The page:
Let's assume we had a mathematical method that could separate the planet's mass from the inclination of the planet-star system. Then we could derive the mass of the planet and the inclination independently from each other. In particular we would be able to determine the mass of the planet in the case of inclination $i = 0$. But this cannot be true for the ...

2

If the orbital period is $P$ (in units of days) and the time of periastron passage (a specific date when the stars are closest together) is $T_0$ (generally given as a Julian Date, or JD), then the conversion from orbital phase $\phi$ to JD (days) will be: $$JD = T_0 + \phi P$$ In other words, $\phi$ is just the fraction of the orbital period, so ...

2

I hope that someone more knowledgeable than me will answer this question, but this is what I understand it is happening. The bootstrap method gives an estimate of the probability distribution of the period, given the data. If the probability distribution were a Gaussian centered on the true period, you would probably see a Gaussian. But when estimating the ...

2

No, it is correct. The inclination of an eclipsing binary can be estimated from the light curve (and is likely to be close to 90 degrees in order to produce an eclipse). The radial velocity curves can then give $M_{1,2}\sin(i)$ and hence the component masses.

2

$$v_r = c\left( \frac{\lambda - \lambda_0}{\lambda_0}\right),$$ where $\lambda$ is the observed wavelength and $\lambda_0$ is the wavelength at rest. This gives an equivalent velocity with respect to the central wavelength of the line. In your plot, what is shown is a line profile where the wavelength separation from $\lambda_0$ for that line (or from the ...

2

A line profile may be formed in material that has a range of line of sight velocities. The answer to your question depends on what radial velocity you are trying to measure. For example, if the line broadening is dominated by macroscopic plasma motions, then the wavelength of any particular point in the line profile corresponds to a different line of sight ...

1

I tried to find detailed derivation online after my fail. Finally I found it in The Exoplanet Handbook by Michael Perryman: Actrually K, or the so called radial velocity semi-amplitude, is not the peak radial velocity (which I understand before) but some kind of amplitude of the fluctuation of the radial velocity. And it must be considered in 3D space. let z ...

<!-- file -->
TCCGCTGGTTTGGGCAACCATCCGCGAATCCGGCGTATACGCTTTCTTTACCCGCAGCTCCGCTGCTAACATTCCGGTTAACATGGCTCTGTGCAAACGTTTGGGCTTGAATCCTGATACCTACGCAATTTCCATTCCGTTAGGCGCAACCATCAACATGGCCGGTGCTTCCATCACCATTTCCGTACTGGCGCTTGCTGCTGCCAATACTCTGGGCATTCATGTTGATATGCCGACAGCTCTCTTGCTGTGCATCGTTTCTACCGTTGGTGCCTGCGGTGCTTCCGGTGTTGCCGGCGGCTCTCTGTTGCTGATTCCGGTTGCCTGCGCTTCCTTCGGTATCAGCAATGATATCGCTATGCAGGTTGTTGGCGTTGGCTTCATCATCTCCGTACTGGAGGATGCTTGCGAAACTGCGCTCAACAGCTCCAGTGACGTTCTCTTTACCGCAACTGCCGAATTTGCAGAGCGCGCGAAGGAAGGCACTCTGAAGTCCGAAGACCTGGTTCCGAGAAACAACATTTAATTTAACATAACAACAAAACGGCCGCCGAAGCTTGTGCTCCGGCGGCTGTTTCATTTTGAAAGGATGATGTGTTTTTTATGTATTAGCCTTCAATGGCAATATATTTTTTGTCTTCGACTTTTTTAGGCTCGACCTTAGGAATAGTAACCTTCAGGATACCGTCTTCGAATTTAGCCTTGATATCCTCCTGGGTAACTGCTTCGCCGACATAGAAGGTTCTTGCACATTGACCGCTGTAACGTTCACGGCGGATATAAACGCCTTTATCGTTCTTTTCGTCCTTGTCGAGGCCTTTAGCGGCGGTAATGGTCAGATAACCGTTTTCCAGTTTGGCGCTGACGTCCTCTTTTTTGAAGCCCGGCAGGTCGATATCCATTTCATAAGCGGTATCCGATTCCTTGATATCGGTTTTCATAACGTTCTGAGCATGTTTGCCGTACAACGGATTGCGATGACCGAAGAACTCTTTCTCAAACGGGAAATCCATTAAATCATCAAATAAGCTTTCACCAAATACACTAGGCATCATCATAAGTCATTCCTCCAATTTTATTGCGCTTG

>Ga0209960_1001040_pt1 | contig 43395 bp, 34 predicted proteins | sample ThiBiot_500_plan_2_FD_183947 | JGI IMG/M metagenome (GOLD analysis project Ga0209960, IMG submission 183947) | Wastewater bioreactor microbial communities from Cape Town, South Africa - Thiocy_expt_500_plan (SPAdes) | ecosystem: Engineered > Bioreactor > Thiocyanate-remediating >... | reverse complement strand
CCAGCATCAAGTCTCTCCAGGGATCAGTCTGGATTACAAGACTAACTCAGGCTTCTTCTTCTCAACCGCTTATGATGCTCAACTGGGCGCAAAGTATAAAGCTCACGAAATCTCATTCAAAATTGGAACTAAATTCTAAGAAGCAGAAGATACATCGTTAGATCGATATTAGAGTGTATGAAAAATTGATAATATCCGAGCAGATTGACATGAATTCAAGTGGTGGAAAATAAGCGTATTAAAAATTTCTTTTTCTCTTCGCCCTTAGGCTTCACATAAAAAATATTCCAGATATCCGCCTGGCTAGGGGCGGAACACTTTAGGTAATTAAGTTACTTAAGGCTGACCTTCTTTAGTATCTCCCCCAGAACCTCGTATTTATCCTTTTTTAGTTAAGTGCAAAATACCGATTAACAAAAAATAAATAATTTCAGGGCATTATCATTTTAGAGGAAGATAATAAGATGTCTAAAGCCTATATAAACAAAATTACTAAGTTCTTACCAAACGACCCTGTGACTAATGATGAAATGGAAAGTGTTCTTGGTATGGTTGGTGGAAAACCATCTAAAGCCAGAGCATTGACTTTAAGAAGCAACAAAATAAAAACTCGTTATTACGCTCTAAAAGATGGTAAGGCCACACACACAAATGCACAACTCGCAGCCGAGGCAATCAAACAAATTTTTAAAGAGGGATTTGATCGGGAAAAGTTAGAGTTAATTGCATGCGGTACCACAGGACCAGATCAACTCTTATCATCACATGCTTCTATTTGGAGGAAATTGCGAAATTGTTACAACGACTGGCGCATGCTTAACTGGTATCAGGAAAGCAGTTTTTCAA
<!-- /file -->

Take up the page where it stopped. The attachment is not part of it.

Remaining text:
1

There are several corrections here, and as you suspect, all of them can be done in astropy. You'll need to do something like this: Transform your observed velocity to the solar system barycenter (thus correcting for Earth's rotation on its axis, and its orbit around the Sun. There is an example here in the astropy docs that shows how to do that. If you ...

1

Why not fit the orders you are interested in separately and then use the standard error of the mean (possibly weighted by the signal-to-noise in each CCF) as the precision in the final, averaged RV. In terms of what to fit, I don't see why a Gaussian is so bad? You probably need to limit the fit to the inner $\sim \pm 1 \sigma$ to avoid noise outside the ...

1

Proper motions are not velocities. They are angle traversed per unit time. They can be converted to tangential velocities (i.e. tangential to a line joining the star and the Sun) if the distance to the star is known, but you need additional information to get the line of sight (radial) velocity and hence a 3D velocity. Such velocities are with respect to ...

1

An excellent page to get most or all names for a star is Simbad which also happens to know the Kepler IDs (KID). Ont the other hand, every of the RV data files contains info on the star's identifier it belongs to in the header, e.g: \STAR_ID='HD 4628' So using Simbad you should be able to do a cross-matching. SimBad allows scripted query and includes ...

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The first you need to determine if you're looking for a zebra or a unicorn. That is, if there's a herd of horses before you, you expect to see all horses. Maybe there's a wayward zebra in there. Unlikely but possible, but you're not going to find a unicorn because, as far as we know, unicorns don't exist. We know how planets form and we expect to find ...

1

To use the Doppler shift, you need to know by how much the light is blue/red-shifted. Suppose you have a light curve where the wavelength varies between $\lambda_1$ and $\lambda_2$. Using these wavelengths, the Doppler shift will give you an interval of radial velocities. This gives you a value for K that you can plug into your last equation to derive $M_p$...

1

You don't need to collect data for one cycle in order to determine the period. From Newtonian's physics, we know precisely how a trajectory of one particle orbitting around another one would be. Since the instantaneous velocity (v_inst) at any point on the trajectory is tangential to the point on the trajectory, we can decompose the v_inst into the radial ...